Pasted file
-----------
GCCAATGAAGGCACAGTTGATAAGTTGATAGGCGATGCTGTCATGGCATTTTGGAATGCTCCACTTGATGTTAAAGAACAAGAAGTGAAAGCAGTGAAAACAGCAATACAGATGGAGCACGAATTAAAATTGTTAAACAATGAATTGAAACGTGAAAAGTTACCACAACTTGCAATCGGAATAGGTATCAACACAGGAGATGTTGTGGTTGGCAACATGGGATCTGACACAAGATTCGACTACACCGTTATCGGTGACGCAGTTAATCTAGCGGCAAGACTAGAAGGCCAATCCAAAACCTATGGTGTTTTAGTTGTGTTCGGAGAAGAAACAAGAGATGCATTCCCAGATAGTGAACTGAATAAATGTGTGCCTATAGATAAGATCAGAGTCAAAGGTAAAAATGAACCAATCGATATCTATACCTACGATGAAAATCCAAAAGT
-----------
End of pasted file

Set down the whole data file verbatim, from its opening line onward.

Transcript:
GCCAATGAAGGCACAGTTGATAAGTTGATAGGCGATGCTGTCATGGCATTTTGGAATGCTCCACTTGATGTTAAAGAACAAGAAGTGAAAGCAGTGAAAACAGCAATACAGATGGAGCACGAATTAAAATTGTTAAACAATGAATTGAAACGTGAAAAGTTACCACAACTTGCAATCGGAATAGGTATCAACACAGGAGATGTTGTGGTTGGCAACATGGGATCTGACACAAGATTCGACTACACCGTTATCGGTGACGCAGTTAATCTAGCGGCAAGACTAGAAGGCCAATCCAAAACCTATGGTGTTTTAGTTGTGTTCGGAGAAGAAACAAGAGATGCATTCCCAGATAGTGAACTGAATAAATGTGTGCCTATAGATAAGATCAGAGTCAAAGGTAAAAATGAACCAATCGATATCTATACCTACGATGAAAATCCAAAAGT